A step-change for UK growth and innovation

Big Innovation Centre website at launch, with Secretary of State Vince Cable launching the centre on 8th of September 2011.
The website also showed the link to The Work Foundation from which Big Innovation Centre de-merged on 4th of August 2014

(pictured left, a still from the website)


A blog prepared for Big Innovation Centre’s launch by its Director, Professor Birgitte Andersen, and the Chair of Big Innovation Centre’s Steering Group, Will Hutton:


The UK economy is seriously underperforming with two dangerous twin deficits – one the gap between public spending and revenue, the other between our visible exports and imports. This is reflected in youth unemployment, low innovative activity, a still under-skilled labour force and the prospects for years of low growth. We must pull together. Co-ordinated action is required across business, finance, research, education and an enterprising state. The government must act now to adopt a strategy based on entrepreneurial investment in areas likely to bring the greatest dividends in growth, jobs and welfare. Otherwise we will face a decade of stagnation. The Big Innovation Centre, which launches today, aims to be the key catalyst in turning this around.

It is therefore a great honour to welcome the Rt Hon Dr Vincent Cable MP to the Big Innovation Centre today. Our evidence-based research agenda is exploring how the UK can best face the challenges as well as exploit the enormous business and technology opportunities that now present themselves.

The pace of scientific and technological advance is accelerating; and the new sources of economic growth and jobs in the future must come from boosting the economy’s ability to take full advantage of the current and future general purpose technologies (GPTs). Underpinning current and future innovation waves, these include the digital and low-carbon economy, life sciences and health economics. There will also be other GPTs impossible to predict, which will surprise us. Just as everything changed after steam power, the railways, electricity and the internet, GPTs create and destroy industries and business models, remake markets and our lives, create productivity jumps and overturn the established corporate order.

However, innovation does not take place in an institutional vacuum. The ecosystem of national institutions contributes profoundly to competitive success. They include our research and education system; bridging institutions (such as science parks and technological innovation centres); formal and informal rules (such as law, regulation, entrepreneurial spirit and social capital); physical infrastructure (such as the railway, roads, airports and the world wide web); as well as government institutions and the sheer weight of history. It is these institutions that shape how companies, knowledge institutions, consumers, banks, skilled and talented people and others interact and perform.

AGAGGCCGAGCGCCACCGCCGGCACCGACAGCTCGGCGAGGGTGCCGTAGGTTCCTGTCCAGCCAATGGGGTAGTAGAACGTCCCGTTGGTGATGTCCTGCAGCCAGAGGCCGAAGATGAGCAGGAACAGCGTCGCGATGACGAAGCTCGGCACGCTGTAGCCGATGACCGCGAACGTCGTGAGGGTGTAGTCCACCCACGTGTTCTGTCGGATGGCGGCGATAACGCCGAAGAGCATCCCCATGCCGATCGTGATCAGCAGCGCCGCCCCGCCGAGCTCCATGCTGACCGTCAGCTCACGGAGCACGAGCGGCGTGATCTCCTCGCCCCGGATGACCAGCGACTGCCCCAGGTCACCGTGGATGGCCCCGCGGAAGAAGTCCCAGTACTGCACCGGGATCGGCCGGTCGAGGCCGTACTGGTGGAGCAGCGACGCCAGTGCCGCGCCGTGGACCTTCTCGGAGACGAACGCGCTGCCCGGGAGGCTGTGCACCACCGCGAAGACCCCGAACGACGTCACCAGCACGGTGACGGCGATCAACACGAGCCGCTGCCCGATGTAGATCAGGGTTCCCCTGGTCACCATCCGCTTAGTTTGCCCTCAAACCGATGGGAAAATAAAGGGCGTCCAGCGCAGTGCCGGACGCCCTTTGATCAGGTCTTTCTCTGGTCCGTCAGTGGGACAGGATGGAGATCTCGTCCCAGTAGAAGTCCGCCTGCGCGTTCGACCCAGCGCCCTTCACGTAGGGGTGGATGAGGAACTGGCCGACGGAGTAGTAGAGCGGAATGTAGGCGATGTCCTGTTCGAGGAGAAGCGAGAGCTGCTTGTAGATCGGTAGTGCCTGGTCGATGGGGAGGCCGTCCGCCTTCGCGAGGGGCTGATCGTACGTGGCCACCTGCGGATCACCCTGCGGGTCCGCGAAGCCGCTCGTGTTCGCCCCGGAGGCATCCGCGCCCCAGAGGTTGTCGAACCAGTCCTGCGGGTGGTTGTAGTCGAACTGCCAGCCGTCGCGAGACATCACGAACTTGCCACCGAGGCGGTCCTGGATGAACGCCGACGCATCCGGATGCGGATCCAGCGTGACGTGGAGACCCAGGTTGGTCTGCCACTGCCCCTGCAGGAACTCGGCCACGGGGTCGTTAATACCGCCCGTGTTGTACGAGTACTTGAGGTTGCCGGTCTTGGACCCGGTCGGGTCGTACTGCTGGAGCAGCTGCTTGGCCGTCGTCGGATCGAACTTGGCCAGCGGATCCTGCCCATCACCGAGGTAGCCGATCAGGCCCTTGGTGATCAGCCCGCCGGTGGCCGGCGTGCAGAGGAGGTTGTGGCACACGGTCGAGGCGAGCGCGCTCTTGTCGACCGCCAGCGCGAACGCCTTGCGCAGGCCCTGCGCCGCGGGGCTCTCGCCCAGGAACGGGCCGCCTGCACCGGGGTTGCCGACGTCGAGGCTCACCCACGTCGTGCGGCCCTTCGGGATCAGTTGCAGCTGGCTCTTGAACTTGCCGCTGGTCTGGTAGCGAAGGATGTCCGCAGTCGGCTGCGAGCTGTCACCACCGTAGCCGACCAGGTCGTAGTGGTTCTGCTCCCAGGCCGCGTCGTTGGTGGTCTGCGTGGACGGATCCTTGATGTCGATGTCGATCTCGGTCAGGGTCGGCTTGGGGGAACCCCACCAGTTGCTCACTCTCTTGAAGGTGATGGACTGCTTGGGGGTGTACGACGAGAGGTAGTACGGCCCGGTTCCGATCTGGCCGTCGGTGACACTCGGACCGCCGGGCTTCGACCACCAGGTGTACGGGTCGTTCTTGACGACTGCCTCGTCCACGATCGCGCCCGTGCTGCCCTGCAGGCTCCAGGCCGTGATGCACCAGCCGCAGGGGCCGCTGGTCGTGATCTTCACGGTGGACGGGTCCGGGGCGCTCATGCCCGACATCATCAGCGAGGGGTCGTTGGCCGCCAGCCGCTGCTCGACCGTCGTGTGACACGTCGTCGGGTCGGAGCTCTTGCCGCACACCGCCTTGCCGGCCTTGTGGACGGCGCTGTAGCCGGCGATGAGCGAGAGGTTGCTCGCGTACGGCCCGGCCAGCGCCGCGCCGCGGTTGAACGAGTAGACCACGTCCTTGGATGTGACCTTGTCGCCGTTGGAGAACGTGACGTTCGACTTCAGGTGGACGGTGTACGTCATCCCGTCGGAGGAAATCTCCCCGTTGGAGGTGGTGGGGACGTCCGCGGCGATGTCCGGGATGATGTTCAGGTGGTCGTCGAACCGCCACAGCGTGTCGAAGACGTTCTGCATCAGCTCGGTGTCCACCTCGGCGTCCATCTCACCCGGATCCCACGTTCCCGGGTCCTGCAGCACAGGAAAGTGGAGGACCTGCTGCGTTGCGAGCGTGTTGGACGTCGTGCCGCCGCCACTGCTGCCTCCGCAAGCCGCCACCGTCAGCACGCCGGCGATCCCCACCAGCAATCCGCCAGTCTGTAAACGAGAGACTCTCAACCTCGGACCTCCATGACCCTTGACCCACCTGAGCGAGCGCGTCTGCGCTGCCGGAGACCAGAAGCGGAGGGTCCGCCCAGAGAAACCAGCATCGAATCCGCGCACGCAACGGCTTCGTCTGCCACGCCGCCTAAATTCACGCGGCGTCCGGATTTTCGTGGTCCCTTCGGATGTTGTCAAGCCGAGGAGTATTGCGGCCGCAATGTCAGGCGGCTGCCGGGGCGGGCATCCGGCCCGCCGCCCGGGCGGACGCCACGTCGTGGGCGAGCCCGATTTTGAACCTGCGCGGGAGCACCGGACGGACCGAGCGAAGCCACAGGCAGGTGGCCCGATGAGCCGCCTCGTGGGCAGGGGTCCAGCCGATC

In response, policy makers should aim to build an enterprising state that makes the UK’s innovation ecosystem so attractive that the UK becomes a key global innovation hub – a place where talent is fostered and investment is located, spurring economic growth, prosperity and job creation. Directors of leading companies look closely at the innovation and investment ecosystems of different countries when they make decisions about where to invest and create jobs.

 Big Innovation Centre as catalyst:

Eleven global companies across a range of industries (from banks, business services to manufacturing, energy, pharma and engineering) have joined up with trusts, individuals, public bodies and the UK’s top research universities to come together through the Big Innovation Centre to devise answers that meet the challenges and use the opportunities.

These partners of the Big Innovation Centre are investing their money, highly skilled staff, data and ideas. Together we will design research, discuss in business forums, open our doors to share data, ideas and talent, and learn from practice and trial testing. And we may even experiment by setting up pilot companies.

  • Building an enterprising state requires evidence-based research in the areas of building:
  • markets, place and networks
  • an innovation-friendly financial system
  • universities as interactive partners
  • skills for action
  • and public action to drive innovation.

In our joint action, the Big Innovation Centre is business-backed, but independent in view. We are independent from government, although very committed to helping to build the enterprising state.

With our evidence base we will propose practical reforms with the ambition of making the UK a global open innovation hub as part of the urgent task of re-balancing and growing the UK economy. Our vision is to build a world-class open innovation and investment ecosystem by 2025 and to change the face of Britain. Nothing more; nothing less.

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